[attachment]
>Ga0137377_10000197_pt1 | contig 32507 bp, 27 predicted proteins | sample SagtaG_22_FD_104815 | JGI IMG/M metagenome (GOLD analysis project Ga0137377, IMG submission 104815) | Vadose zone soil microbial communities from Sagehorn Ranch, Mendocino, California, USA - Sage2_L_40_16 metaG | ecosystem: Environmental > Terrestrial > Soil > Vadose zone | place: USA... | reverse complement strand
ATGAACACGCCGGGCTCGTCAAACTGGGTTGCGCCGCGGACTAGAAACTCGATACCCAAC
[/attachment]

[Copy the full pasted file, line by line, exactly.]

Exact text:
>Ga0137377_10000197_pt1 | contig 32507 bp, 27 predicted proteins | sample SagtaG_22_FD_104815 | JGI IMG/M metagenome (GOLD analysis project Ga0137377, IMG submission 104815) | Vadose zone soil microbial communities from Sagehorn Ranch, Mendocino, California, USA - Sage2_L_40_16 metaG | ecosystem: Environmental > Terrestrial > Soil > Vadose zone | place: USA... | reverse complement strand
ATGAACACGCCGGGCTCGTCAAACTGGGTTGCGCCGCGGACTAGAAACTCGATACCCAAC